Traveller, Photographer, Mountaineer, Human

Micro 4/3 – Samyang 7.5mm Fisheye Lens

Since March is my birthday month, I decided to give myself an advance gift – a Samyang 7.5mm Fisheye Lens!

I’ve been meaning to have this lens for sometime but ordering one has been a hassle (need to deposit advance payment first) but finally when I decide to purchase one this week, there is one already available without having to make advance payment.

A closeup of the front of the lens (mounted on OMD EM5).

I was surprised at how small this lens is.  It is tiny!  It is only a little bigger than the tiny Olympus 45mm f1.8.  This is what I love about m4/3 – very good (prime) lenses in tiny packages.  Even if the camera bodies aren’t much smaller than APS-C mirrorless, the tiny lenses make a lot of difference in reducing the total size (volume) of the camera package.

Tiny but sharp m4/3 lenses – Panasonic 14mm f2.5, Samyang 7.5mm f3.5 fisheye and Olympus 45mm f1.8.

Compared to the 8mm fisheye for DSLRs (which I also have), this lens is absolutely tiny!  It is easily three times smaller and lighter than that lens.  However, build quality is also very good.  The lens is made of metal, aperture ring has a reassuring click and focus ring also turns smoothly (albeit a little too stiff).  I can’t be sure however that this build quality is really an indication of the toughness of the lens.  My 8mm fisheye for DSLR got broken when it fell, it was repaired but now the aperture stays at f22 (even after repeated turns of the aperture ring).

The Samyang fisheye on OMD EM5 with Oly 45mm f1.8 on the side for size comparison.

Mounted on Olympus EM5, the lens looks wonderful (I opted for the black version as I’m not sure how the silver version will look on my black-silver OMD).  My only concern is that because of short lens length, I am finding it hard to move the focus ring.  For some reason, I can reach and move the aperture ring without much difficulty but when it comes to turning the focus ring, I most often than not touch and try to rotate the built in petal hood.  Focus throw (degree needed to turn from minimum focus distance or MFD to infinity) is also very short.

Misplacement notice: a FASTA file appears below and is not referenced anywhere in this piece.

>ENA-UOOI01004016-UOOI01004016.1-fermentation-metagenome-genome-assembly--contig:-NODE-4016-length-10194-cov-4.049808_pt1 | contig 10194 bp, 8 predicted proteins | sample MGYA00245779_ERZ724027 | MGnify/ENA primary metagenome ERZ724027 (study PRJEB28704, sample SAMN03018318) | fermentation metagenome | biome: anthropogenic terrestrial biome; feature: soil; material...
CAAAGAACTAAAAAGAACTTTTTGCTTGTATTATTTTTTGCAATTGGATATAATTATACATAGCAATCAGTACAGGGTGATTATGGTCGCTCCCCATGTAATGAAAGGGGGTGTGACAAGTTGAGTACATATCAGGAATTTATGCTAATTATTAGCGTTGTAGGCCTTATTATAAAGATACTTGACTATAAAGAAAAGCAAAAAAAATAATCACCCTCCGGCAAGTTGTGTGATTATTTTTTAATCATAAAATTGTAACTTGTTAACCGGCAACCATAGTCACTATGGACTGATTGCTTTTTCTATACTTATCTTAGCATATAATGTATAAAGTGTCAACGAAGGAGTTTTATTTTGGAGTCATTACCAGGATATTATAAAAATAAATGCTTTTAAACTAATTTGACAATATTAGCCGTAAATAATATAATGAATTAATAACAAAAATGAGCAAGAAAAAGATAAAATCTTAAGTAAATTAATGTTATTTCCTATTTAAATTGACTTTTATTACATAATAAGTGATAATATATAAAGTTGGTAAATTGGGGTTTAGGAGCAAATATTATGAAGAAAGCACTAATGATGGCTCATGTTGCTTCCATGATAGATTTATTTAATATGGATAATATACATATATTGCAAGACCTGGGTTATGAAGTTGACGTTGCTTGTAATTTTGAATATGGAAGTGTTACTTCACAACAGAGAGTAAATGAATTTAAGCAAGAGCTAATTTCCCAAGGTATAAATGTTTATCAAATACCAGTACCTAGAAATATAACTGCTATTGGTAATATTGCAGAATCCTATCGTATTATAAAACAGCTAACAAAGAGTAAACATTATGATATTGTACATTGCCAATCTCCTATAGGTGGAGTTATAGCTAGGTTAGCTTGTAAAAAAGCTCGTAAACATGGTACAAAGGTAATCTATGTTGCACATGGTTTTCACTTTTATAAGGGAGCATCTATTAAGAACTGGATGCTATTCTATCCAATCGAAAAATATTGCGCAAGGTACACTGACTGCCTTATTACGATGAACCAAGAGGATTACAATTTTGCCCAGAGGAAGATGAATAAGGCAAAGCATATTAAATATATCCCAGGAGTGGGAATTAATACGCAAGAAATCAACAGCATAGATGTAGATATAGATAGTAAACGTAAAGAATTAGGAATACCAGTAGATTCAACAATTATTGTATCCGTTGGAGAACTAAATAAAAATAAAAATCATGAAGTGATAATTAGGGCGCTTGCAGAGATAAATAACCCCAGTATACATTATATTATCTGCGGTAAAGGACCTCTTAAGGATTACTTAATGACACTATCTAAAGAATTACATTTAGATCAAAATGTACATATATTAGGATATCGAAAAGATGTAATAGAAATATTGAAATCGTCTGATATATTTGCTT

For some reason, I feel that the lens has some mount error.  I feel that the lens cannot reach infinity focus on my EM5.  I made some search on the web and my problem doesn’t seem to be an isolated case.  Those that have problem are usually using EM5 also (I don’t know if this problem is specific to EM5 or just that majority of users who pixel peep are using EM5).  In any case, due to the large depth of field afforded by a fisheye lens and the 4/3 sensor, this is not really a big problem, unless printing very large and shooting at f3.5

A sample shot of the fisheye lens, showing sharpness, flare, chromatic aberration (blue-purple fringing at the edges), extremely short minimum focus distance and quality of bokeh.

Despite being a fisheye lens with an inherently large DOF, the lens is capable of delivering bokeh.  This is due to the extremely short MFD.  In the shot above taken at f3.5, my finger is only about 2 inches from the front of the lens.  it delivered some bokeh which looks alright.  Nonbusy backgrounds remain nondistracting but specular highlights are noticeable.

Another thing noticeable with the lens is chromatic aberration (blue-purple fringing) at the edges (and even some in the middle in high contrast situations).  This is really not a problem (easy to fix in Lightroom) and is hard to avoid in a fisheye lens.

There is also evidence of flare (the photo above is taken with the sun included in the frame).  The flare appears as tiny rays of pale multicolored light radiating from the intense source of light.  In the DSLR 8mm fisheye, flare usually appears as a pale purple hexagon opposite from the sun (or other intense source of light) – see sample here

A crop from the shot above.

Sharpness is sufficient (see crop above).  This is still subject to further evaluation as the sample picture shows sharpness at minimum focus distance (where the lens is rarely used).  I’m taking this lens to Calaguas for further use.

In summary, I really like this lens.  It is inexpensive (as far as lenses go, cheaper than 8mm fisheye), small, sharp and seems to be built well.  On the other hand, I have a little difficulty operating focus ring (I may still get used to it), exhibits fringing (almost inevitable) and flare (when sun is in the frame).  All in all, my conclusion (as many others have concluded) is this is a great value for m4/3 users.  Can’t wait to use this lens to take more photos.

 

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